9. If you remain fixated on only the Danny Style metal lip, then you have a lot of good info. A couple of generic things: A lip, whether metal or plastic is an aerodynamic drag and a lift surface. It will cause a reduction in casting distance due to drag, but also tend to wobble and twist due to the lift of the aero/hydro dynamic surface. Center weighted plugs (i.e. Danny surface swimmer) will wobble on the cast as the center of mass is in the center of the plug. Larger profile plugs have more drag than a smaller profile plug (for the same weight), so you will lose casting distance. Denser plugs will cast the best (smaller profile and heavier). And smoother plugs (no lips or flags) will cast furthest (i.e. a SS needle). Typically, the lighter a plug can be the more natural it will swim, but it must be heavy enough to hit the strike zone (distance and depth) as needed. Think about fly fishing, very, very light offering and so very realistic, but hard to get to the strike zone (in some areas). So we make trades. And that is part of the art of becoming a good surf caster. There are also factors in what the lure is trying to emulate. A Danny, for instance, imho is something that looks more like and injured or lame bait fish struggling on top, which is an easy prey. A conrad or musso maple, might emulate other fish like juvenile tog that are swimming around deeper and not injured. These lures, while large in profile and still have a lip, will be considerably heavier and cast much better than a Danny surface swimmer would. But it all depends on the scenario, what is the right lure for your situation. Often distance is meaningless, at least up here in the North East. Hope that helps, and it is just my opinion, not gospel.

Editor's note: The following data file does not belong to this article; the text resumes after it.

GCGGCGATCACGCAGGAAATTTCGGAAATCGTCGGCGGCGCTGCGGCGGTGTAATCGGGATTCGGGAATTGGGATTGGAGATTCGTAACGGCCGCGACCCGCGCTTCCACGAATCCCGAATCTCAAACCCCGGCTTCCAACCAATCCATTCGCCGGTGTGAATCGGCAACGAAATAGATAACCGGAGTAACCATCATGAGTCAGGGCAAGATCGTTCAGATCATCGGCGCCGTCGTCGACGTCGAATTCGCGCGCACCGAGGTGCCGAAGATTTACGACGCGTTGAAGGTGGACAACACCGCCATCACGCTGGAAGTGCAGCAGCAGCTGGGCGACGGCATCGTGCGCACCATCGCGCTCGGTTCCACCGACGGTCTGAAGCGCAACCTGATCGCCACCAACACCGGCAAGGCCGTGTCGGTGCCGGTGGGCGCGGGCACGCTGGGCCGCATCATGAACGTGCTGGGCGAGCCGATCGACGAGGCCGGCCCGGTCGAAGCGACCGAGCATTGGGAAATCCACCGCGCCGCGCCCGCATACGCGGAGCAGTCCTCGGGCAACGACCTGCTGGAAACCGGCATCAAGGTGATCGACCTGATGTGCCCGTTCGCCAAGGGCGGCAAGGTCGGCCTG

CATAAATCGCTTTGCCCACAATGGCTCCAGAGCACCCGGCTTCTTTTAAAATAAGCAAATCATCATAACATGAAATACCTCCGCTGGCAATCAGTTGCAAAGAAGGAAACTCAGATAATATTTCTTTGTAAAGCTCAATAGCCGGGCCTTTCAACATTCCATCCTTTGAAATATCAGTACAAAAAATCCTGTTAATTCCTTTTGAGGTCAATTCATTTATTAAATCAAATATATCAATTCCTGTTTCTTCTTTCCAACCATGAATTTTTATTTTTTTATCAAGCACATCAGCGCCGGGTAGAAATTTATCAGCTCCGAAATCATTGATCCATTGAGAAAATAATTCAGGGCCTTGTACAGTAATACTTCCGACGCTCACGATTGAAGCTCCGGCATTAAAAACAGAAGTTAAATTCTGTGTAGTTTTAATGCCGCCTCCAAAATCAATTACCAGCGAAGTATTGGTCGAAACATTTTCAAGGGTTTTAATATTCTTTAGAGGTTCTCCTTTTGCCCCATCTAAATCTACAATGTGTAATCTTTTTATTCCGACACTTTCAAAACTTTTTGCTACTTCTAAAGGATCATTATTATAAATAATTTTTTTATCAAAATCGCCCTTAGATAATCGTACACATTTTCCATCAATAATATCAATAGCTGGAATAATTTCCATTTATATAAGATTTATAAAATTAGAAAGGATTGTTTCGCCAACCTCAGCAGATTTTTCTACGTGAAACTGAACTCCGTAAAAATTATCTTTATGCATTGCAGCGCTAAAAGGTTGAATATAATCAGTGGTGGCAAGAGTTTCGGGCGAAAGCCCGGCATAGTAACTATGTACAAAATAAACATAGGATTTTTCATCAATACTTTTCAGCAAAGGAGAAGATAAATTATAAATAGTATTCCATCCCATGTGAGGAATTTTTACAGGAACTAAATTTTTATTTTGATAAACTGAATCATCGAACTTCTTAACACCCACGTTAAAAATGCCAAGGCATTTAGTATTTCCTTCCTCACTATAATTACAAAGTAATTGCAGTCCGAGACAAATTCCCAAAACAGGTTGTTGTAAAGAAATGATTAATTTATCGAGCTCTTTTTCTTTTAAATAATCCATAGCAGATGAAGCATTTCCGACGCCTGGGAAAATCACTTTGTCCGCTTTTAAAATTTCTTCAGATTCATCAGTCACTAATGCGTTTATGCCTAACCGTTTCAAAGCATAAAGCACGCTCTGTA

10. I used a black darter, yellow darter, parrot darter, and bone c10 redfin and saw virtually no difference between them. I switched to yellow and parrot when the moon came out from clouds, as the bite had slowed, but as time progressed over the evening I realized it was really just waves of feeding. I could sit on any of the colors and I would start connecting again. The body of fish moved around, and I had enough time to see that it didn't matter in this case. So, sometimes we can be fooled into thinking things, when it is just happenstance. Having a long window of opportunity is a great learning experience, where the short windows can fool you into a false sense of security. It's all part of the game we play, and it is what makes it so much fun. It isn't just catchin'....it's figuring it out, that's fishin'!
  11. My strategy is typically the same as Baldwin's. I'll add that in dirty or stained water I will go with dark.
  12. Typically, the ratings are meaningless, especially between brands, but even between models. You really cannot go by that rating.
  13. If I follow, they all rise, so they all have a nose up attitude when reeling. But if weighted to sit horizontal, that is minimized and the rise on reel is slower. Pauses and twitches allow the needle to stay low or subsurface, and the twitch creates more of a sweep instead of a nose up movement.
  14. floaters can be good in calmer water around boulder fields. Gibbs, as Chef said is a good 'floater'. It does actually sink but very slowly, so it gets back on top very quickly. Probably as close as you get to a true floater from any off the shelf model. Sinking and keeping things subsurface is what I typically find works better. But it is not just sinking. It's how fast does it sink, but also how does it sink. I like needles that sink in a horizontal position best. Most sink tail first. I find that when you pause or twitch, this presentation is better than one where the tail tips down. If the tail drops down, I think you lose some opportunity on that pause as the presentation isn't right. They do still work, once you start reeling again. But ones weighted to drop horizontally, those tend to generate strikes on the pause. All needles rise to the top, even fast sinkers, so you have to stop and pause to let them sink to keep them low, so it is important how they sink, imho.
  15. true, still not the best casting lure, but a 1201L will cast it quite well compared to a 1201M because the L will load and the M won't. Definitely a very important consideration.